Sunday, August 11, 2013

Jay Walking

Mexican Jay at Madera Canyon
Here is another series of birds I'd like to present from this year.   I have been extremely fascinated by the group of birds known as Jays.  They come in all shades of!  They are the easiest of birds to recognize by sight and call.  Many times they'll come to you if you just wait;)

Steller's Jay of Mt. Lemmon
Their size and color also make these birds an easy one to capture on film....most of the time.  The secret?  Nuts.  Lots and lots of peanuts!  Over the course of this year, I've discovered more of these birds both here in the US and in Guatemala.  There are so many more to discover yet, but here are a few I've had the privilege of getting to know:)
Brown Jay of Tikal National Park, Guatemala

Surprisingly, not all Jays are blue.  Some are brown, green, or gray!  Take for example the Brown Jay of Tikal, Guatemala.  They were all together in their typical group fashion chatting up a storm doing what Jays do best......chasing other birds away:)

Bushy-crested Jay at Finca Pilar near Antigua, Guatemala

In Guatemala, I found them difficult to capture on film.  Most people didn't have feeders out or places to quietly stalk the birds so I had to do the best that I could.  While not the best shot, this Bushy-crested Jay was a common sight during our travels.

Unicolored Jay, Biotopo del Quetzal near Coban, Guatemala

This Unicolored Jay above is the prototype for all Jays.  It was also the most secretive.  On Ebird, it was considered a rare bird for the cloud forest we were exploring.  It's location was revealed thanks to a loud Montezuma Oropendula.  This Jay is said to be closely linked to the Pinyon Jays below.

Pinyon Jays near Greer-Overgaard, Arizona
Everyone stops to look at Jays like they do with Cardinals and all colorful birds.  But did you know that they are related to Crows and Ravens?  They are part of the Corvidae family which includes Nutcrackers, Magpies, Jackdaws and Treepies.  They are generally called Corvids by the birder crowd.

Western Scrub-Jay at the South Rim of the Grand Canyon
My challenge for this year is to find an Eastern Blue Jay back in Wisconsin.  I've seen them before as a child but technically do not have them on my lifelist.  We also have other Jays that I have yet to Gray Jays!  They are indeed Gray.  In Texas, they have Green Jays! And there is a much larger list of them all around the world.  They are all just as colorful and full of character as their name suggests.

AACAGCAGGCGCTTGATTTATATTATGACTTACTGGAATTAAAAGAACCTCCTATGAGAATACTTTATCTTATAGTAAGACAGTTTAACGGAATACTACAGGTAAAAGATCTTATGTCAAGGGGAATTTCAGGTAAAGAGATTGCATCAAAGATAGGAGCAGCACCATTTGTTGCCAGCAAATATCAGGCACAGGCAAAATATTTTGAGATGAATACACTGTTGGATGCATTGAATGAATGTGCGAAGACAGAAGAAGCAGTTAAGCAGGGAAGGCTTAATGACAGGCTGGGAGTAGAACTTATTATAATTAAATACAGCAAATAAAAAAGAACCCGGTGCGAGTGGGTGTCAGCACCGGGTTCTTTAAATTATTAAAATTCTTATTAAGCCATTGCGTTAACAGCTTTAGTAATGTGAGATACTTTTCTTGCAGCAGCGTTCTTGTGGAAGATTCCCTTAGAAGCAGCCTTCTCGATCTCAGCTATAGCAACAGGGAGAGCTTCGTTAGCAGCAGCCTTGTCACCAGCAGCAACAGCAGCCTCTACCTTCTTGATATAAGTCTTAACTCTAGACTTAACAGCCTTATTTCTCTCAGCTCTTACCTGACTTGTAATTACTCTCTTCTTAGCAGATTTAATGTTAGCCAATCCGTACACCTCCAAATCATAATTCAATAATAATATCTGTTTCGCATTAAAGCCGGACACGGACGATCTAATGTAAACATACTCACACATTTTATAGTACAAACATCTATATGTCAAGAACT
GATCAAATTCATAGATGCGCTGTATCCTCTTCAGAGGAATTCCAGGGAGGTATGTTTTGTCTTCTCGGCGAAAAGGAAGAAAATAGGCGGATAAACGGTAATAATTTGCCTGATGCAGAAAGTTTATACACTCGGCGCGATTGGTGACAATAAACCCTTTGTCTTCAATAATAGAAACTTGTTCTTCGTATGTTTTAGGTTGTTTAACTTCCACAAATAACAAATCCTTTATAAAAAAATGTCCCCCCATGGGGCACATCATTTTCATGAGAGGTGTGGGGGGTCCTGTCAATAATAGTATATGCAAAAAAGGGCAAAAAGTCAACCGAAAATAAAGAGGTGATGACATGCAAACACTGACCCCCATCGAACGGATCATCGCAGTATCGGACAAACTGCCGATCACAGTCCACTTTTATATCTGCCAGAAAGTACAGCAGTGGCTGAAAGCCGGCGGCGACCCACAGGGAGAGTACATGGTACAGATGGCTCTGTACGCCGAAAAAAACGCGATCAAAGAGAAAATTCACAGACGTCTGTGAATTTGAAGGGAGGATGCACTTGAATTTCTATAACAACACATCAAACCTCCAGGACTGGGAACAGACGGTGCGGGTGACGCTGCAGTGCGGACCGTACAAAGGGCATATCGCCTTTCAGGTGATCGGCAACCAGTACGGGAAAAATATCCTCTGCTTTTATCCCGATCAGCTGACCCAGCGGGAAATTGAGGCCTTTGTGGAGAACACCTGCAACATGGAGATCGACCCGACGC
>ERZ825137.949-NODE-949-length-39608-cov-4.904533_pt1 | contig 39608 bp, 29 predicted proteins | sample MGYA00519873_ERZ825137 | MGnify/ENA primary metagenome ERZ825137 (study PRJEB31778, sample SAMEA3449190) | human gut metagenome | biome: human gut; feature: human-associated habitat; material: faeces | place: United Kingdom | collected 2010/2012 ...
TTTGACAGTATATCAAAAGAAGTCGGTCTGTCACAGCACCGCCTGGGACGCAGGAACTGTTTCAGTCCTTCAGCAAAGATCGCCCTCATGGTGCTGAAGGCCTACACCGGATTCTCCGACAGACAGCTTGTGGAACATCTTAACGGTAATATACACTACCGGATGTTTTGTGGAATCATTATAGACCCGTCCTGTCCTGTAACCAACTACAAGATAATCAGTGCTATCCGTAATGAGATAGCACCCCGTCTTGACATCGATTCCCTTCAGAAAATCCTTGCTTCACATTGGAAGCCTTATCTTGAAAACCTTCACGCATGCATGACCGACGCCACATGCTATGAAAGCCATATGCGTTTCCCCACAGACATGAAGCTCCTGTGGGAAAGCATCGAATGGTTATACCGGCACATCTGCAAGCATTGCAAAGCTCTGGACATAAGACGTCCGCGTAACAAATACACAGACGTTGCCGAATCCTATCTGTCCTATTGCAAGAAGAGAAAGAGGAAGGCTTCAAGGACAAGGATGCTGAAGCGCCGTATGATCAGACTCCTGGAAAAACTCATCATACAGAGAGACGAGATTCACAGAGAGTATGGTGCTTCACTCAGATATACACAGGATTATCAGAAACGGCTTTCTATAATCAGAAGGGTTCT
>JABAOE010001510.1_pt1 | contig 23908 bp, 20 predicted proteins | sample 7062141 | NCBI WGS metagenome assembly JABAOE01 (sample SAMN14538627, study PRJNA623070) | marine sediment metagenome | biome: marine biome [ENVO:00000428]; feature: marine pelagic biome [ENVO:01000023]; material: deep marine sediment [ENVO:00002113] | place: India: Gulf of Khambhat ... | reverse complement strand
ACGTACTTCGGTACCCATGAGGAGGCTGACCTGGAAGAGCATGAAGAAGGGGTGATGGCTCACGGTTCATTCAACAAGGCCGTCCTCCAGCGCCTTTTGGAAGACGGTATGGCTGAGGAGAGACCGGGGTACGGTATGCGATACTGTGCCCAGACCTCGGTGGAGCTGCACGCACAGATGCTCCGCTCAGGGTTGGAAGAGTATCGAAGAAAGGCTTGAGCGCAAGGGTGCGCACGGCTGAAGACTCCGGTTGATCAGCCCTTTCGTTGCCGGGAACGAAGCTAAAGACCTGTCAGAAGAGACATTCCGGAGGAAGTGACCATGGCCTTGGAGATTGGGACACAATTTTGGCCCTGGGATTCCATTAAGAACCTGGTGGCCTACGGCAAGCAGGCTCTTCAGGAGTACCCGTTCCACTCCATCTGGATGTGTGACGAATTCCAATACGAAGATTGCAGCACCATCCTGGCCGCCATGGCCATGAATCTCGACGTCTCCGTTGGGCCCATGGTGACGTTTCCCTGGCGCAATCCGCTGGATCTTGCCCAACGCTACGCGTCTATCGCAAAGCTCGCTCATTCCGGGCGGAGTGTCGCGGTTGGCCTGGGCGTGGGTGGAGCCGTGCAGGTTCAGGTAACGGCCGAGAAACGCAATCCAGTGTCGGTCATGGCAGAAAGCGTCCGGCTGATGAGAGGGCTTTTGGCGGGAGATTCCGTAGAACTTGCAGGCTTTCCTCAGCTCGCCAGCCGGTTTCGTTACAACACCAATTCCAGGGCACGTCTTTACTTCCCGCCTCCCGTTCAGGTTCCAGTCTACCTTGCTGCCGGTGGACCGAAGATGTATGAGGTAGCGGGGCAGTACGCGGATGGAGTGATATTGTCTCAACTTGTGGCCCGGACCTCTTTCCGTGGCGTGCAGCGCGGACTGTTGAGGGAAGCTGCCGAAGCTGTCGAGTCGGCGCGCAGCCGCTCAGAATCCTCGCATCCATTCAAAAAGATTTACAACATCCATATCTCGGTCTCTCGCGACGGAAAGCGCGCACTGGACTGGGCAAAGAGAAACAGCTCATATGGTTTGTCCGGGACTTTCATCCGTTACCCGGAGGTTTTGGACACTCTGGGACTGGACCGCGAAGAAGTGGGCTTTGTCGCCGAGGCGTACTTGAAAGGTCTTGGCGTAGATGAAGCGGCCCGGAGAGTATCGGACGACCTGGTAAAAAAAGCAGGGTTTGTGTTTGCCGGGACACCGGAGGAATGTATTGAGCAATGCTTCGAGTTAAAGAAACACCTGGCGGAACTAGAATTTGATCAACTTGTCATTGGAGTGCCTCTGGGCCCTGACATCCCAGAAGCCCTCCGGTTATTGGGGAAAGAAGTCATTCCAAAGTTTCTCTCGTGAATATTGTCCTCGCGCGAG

And dare I reveal a birder secret?  Sure:) The secret to finding owls can happen with the help of a Jay.  They love to bother other birds....especially Owls.  If you ever notice some sort of drama going on in the skies, tune your eyes into that area and you may just spot an owl or something rare:) Jays also have the opposite effect of chasing birds off.  Last week I was tracking a secretive Montezuma Quail and came upon a bunch of Jays quietly hanging out.  When they saw me, they all started to squack!  And the quail flew over my head!!! No pic! Bugger! Oh well, what am I to do:) This post is part of series on groups of birds I'm studying this year.  If you are interested, here is one on Trogons posted several weeks ago.  There is a lot of material to cover from this past summer and I'll have more coming up:)


  1. the mexican jay is a GORGEOUS color. and i like the scrub jay's eyebrow. :)

  2. Chris, great post on the various Jays. I really like the Brown Jay! And I would love to see the Green Jay! Great photos and post. Happy birding!

  3. Fantastic series of Jays Chris- I had no idea there was such a variety of Jays- each one is unique and beautiful.
    Happy birding :>)

  4. Love to see the Jays, and all the Corvids. On the North Rim, visitors always want to know about that blue bird with a mohawk, the Stellar.

  5. hi chris, fascinating post (as usual) . I haven't visited for a while, missed you and your blog, and i notice while I was away the owl closeup has been replaced by spectacular wetlands pic. cheers, cm

  6. Another great post Chris - so many different species of Jay. We only get one over here but they are beautiful birds :)

  7. I just googled Jays in WA Chris, it would seem we have many varieties here also, I must keep my eyes open. I can absolutely see why you find birding so fascinating, they are wonderful creatures.

  8. Just sent you a photo of our common JAY here, the Blue Jay. I assume you have seen one of these since they are SO common.

    Love seeing all of the different JAYS. I have only seen one other one, The Steller Jay. They are gorgeous birds. Mine love the peanuts I put out for them!!!


  9. Yes, Jays and crows chase birds of prey. I just took some pictures of the crows harassing a small hawk.
    Nice birdie shots Chris, as always.

  10. That Mexican Jay is gorgeous and your portait of it so intriguing. Love this jay's shade of blue.

  11. What wonderful captures of the Jays. Me, I go for any really blue bird. The eastern blue Jay we met in the eastern foothills of the Rockies. They tend to frequent anywhere there is a picnic table.

  12. Beautiful birds and the different shades of blue on the different birds are amazing. Great series of photos.

  13. They are beauties, and I'll bet all pesky. Boom & Gary of the Vermilon River, Canada.

  14. The Jays we had in the UK were black and white - but it was the sort of black that went blue in the right light.

    Cheers - Stewart M - Melbourne

  15. What a terrific series. Love that first pic!

  16. Beautiful! We saw Western Scrub Jays when we camped in the vicinity of the Grand Canyon last year. Then of course I saw those in your final shot when up on Mt. Lemmon over Father's Day weekend. They are all beautiful!


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